Based in York (England), I act as a consultant and systems programmer (Terzarima Systems). Typical work includes device and protocol drivers, other kernel work, compiler porting and construction, distributed systems design and implementation, and embedded systems. I have also been involved in getting old, undocumented commercial applications software running correctly on newer platforms.
My computing interests include compilers, operating systems, distributed and embedded systems, networks, multimedia, and related areas; the overarching theme is minimalism.
I am an enthusiastic user of Plan 9. You can download the Plan 9 distribution as open source. It is portable, and the platform-dependent surface is small. It runs on ARM, x86, AMD64, and others.
I also help support and distribute the Inferno® distributed operating system, which is also open source.
The Inferno and Plan 9 distributions include the source code for two interesting systems and supporting commands, showing quality, much novelty, and the application of goodly and wholesome design and programming doctrine. Plan 9 runs native (on the bare hardware) on a few platforms including x86. Inferno is particularly interesting though, because it runs not just native (where it takes over the bare hardware), but hosted as an application under another operating system such as Linux or Windows, but where it still presents the same Inferno interface to its own applications. That allows you to experiment with some of the ideas in Inferno (often ideas derived from Plan 9) without changing the rest of your environment.
I use a Plan 9 network at home, which sits in the loft, and a similar network at work that provides various services on the company network. The programming environment Plan 9 provides in Acme is much appreciated. Plan 9 and Inferno work well together.
I am a founding director of Vita Nuova, which works commercially with Inferno® and Plan 9 from Bell Labs. Thanks to Vita Nuova, you can download Inferno as Free Software. Vita Nuova helped get Plan 9 running on the Blue Gene supercomputer, and experimented with the use of a distributed operating system in that environment (compared to running a specialised kernel, or many self-contained instances of Linux).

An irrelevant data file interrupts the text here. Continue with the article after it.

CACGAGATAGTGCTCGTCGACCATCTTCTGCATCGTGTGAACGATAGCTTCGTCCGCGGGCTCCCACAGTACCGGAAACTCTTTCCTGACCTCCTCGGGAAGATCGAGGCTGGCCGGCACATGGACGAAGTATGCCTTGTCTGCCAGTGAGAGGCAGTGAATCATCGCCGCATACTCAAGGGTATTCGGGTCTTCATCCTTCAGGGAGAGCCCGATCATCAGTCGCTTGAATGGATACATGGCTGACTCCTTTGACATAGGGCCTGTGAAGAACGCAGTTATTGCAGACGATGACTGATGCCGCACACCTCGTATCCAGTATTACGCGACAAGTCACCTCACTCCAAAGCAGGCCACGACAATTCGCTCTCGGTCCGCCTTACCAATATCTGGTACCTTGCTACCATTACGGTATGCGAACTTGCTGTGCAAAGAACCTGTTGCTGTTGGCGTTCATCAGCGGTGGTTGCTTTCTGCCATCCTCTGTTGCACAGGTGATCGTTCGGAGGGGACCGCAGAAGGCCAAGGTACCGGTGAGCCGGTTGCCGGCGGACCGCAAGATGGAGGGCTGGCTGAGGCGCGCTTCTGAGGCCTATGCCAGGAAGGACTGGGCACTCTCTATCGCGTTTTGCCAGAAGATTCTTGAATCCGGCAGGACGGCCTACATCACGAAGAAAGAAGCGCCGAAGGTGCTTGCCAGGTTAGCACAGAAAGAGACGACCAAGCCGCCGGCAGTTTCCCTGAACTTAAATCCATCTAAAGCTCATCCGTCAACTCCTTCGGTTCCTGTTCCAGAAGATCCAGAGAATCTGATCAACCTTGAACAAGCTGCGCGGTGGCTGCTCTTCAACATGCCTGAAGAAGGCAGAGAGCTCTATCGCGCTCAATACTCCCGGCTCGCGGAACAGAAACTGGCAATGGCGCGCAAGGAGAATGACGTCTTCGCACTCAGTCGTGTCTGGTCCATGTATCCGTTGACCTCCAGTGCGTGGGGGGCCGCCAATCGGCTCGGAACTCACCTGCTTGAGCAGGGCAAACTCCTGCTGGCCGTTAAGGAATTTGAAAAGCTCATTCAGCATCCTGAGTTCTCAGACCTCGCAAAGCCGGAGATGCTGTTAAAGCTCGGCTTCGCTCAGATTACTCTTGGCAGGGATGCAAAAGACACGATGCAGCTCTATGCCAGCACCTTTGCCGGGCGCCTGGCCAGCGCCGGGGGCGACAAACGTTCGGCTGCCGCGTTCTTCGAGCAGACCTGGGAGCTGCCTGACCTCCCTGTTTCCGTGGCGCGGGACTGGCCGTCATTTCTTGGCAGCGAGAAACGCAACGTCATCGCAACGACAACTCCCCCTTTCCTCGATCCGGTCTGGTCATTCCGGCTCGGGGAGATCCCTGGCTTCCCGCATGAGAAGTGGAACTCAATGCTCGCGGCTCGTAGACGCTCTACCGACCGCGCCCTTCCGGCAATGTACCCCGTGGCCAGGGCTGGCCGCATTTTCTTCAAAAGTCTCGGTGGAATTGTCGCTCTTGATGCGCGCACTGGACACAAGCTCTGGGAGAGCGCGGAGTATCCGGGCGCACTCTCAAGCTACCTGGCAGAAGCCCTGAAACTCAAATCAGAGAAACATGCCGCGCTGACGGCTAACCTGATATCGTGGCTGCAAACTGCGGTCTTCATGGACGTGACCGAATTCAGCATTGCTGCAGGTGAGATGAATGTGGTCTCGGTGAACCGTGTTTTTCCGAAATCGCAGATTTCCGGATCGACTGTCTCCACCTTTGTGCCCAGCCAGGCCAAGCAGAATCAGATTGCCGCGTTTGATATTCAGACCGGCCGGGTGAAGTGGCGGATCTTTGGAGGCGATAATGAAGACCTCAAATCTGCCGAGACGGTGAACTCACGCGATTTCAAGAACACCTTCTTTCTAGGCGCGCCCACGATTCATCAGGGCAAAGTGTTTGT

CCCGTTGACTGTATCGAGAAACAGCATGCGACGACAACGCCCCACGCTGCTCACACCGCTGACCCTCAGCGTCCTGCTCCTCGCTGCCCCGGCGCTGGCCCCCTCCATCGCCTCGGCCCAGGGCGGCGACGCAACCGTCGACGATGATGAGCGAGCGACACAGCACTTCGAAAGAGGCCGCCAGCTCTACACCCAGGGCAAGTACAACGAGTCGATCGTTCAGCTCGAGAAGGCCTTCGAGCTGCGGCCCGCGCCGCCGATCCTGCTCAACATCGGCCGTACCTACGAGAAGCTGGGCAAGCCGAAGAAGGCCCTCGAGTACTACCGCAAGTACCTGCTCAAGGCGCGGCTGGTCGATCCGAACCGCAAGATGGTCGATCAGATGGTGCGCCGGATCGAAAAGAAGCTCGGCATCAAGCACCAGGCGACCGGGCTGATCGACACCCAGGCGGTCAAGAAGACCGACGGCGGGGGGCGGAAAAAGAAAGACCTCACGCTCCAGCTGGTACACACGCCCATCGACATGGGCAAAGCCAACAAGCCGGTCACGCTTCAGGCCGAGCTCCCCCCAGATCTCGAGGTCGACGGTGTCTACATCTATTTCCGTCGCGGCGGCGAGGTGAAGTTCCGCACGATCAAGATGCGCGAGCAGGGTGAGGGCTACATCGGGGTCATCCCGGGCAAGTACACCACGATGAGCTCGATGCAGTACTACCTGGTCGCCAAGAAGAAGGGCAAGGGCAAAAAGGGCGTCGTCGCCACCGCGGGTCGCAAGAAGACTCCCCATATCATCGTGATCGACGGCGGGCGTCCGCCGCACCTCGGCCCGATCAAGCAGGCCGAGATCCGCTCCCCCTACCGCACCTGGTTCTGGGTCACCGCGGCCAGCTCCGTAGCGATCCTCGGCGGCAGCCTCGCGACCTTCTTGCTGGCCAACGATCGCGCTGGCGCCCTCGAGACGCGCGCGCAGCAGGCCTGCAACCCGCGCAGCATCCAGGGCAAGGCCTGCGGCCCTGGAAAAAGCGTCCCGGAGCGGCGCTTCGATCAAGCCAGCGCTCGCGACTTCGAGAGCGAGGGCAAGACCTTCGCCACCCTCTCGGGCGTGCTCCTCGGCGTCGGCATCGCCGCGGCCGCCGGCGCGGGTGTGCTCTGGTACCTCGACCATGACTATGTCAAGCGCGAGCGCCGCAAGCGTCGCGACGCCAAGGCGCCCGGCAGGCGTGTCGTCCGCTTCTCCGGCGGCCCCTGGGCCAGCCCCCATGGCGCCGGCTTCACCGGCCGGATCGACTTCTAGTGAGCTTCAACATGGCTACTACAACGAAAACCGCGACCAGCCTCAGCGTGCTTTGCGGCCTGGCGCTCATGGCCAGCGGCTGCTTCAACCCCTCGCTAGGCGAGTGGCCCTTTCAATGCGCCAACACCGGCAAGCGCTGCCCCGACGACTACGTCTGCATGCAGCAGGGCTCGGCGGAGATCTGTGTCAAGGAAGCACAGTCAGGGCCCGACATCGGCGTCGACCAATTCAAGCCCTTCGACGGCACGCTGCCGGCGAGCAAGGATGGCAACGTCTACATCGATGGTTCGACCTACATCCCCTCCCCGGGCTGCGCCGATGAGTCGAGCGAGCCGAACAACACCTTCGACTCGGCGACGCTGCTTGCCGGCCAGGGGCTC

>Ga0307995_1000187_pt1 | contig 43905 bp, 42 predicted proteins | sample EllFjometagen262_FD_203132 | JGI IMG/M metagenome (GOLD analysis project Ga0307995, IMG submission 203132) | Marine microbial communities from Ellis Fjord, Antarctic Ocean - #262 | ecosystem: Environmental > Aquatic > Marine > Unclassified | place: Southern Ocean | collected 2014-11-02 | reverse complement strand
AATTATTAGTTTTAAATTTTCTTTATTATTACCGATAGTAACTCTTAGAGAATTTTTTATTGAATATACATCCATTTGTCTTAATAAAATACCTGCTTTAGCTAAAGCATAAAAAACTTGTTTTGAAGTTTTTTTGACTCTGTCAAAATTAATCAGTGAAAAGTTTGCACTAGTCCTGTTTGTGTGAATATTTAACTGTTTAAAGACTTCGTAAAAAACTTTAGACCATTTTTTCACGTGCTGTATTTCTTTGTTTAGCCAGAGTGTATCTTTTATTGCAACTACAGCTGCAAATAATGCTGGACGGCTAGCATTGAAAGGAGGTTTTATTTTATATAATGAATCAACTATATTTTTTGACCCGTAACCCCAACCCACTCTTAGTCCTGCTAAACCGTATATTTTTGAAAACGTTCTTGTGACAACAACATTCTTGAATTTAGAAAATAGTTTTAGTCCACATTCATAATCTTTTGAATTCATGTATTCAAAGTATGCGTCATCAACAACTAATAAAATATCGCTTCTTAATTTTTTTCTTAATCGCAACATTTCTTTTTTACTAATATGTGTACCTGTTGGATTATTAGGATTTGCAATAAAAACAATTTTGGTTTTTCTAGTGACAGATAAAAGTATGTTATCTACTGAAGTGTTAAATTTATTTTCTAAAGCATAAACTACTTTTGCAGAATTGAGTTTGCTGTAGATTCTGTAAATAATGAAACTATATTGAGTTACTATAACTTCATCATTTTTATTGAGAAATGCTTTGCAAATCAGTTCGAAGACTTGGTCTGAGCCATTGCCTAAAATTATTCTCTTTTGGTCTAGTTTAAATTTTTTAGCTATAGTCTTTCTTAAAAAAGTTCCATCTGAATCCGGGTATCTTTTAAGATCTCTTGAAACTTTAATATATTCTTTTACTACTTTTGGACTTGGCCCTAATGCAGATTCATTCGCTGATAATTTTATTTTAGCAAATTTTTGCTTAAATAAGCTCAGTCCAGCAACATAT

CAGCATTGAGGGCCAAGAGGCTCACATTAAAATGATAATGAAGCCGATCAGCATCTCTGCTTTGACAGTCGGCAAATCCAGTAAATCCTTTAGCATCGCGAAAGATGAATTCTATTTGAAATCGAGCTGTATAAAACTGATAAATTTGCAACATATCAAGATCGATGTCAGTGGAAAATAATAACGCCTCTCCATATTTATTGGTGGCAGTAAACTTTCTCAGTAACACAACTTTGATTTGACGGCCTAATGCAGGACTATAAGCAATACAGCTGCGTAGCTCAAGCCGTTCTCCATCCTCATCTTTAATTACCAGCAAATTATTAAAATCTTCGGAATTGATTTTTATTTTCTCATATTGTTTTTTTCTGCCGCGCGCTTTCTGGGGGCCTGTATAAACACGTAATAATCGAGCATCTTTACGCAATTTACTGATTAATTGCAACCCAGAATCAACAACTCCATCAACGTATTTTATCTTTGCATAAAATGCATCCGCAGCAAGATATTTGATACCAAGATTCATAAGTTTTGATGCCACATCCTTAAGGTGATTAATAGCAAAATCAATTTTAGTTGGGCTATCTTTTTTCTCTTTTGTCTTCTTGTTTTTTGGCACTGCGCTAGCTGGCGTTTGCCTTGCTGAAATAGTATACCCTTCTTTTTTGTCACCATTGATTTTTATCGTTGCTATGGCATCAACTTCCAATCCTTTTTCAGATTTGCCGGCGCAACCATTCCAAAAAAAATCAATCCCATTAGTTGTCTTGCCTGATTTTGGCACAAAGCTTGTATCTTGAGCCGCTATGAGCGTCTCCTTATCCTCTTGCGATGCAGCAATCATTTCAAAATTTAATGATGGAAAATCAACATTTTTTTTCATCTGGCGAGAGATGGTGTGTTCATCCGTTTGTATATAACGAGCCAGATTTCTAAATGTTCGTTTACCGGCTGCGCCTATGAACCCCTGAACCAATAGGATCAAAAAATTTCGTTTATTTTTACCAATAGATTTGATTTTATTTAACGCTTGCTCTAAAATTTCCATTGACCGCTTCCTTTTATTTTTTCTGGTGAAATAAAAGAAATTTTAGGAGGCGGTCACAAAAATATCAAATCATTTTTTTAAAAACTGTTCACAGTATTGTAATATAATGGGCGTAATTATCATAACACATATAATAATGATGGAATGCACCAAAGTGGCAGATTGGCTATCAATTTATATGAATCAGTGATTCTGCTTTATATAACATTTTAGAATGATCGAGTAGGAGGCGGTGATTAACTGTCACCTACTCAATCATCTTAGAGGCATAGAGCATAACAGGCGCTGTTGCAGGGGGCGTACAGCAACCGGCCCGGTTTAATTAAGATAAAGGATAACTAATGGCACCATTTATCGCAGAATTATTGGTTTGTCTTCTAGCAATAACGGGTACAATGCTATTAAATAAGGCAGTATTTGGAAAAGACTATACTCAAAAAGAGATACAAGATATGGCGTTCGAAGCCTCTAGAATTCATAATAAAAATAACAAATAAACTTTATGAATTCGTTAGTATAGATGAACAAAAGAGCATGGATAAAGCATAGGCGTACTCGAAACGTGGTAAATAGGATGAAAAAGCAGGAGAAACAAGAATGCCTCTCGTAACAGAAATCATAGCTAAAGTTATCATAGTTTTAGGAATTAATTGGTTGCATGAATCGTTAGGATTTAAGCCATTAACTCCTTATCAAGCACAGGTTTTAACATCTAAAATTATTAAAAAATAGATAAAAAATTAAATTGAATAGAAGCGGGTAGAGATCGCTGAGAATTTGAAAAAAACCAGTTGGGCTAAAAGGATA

From my previous experience at the University of York,
I have some interest in the practical application of Formal Methods:
making them useful and usable by intelligent non-experts in much the same way as YACC does for parsing. I no longer attempt to specify things in Z, but I find Holzmann's Promela language and spin verifier extremely effective in developing and checking concurrent programs and systems.
Several years ago I looked at theory and practice applied to XML. I did a little file server in Limbo for Inferno that represented structured data (presented as XML documents) in file system form, so that one could navigate and access subcomponents as files and directories.
Then I worked on security, using SDSI/SPKI, in which authentication and authorisation data is represented as Lisp-like S-expressions. Underlying SDSI and SPKI is a simple logic of authentication (authorisation) and an approach to naming that works well and quite naturally in widely distributed systems with many domains of authority. Unlike the usual X.509 fiasco.
During GSoC 2007, I acted as mentor for a summer project to extend my SDSI/SPKI Inferno code. The results are being added to the main Inferno distribution. As well as that one, I was mentor for two other projects: one to implement a variant of venti for Inferno, and a native port of Inferno to the Nintendo DS.
I have got a few publications (buried amongst internal reports from my old department!). There are several more recent ones I have not yet added.
Past programming work includes: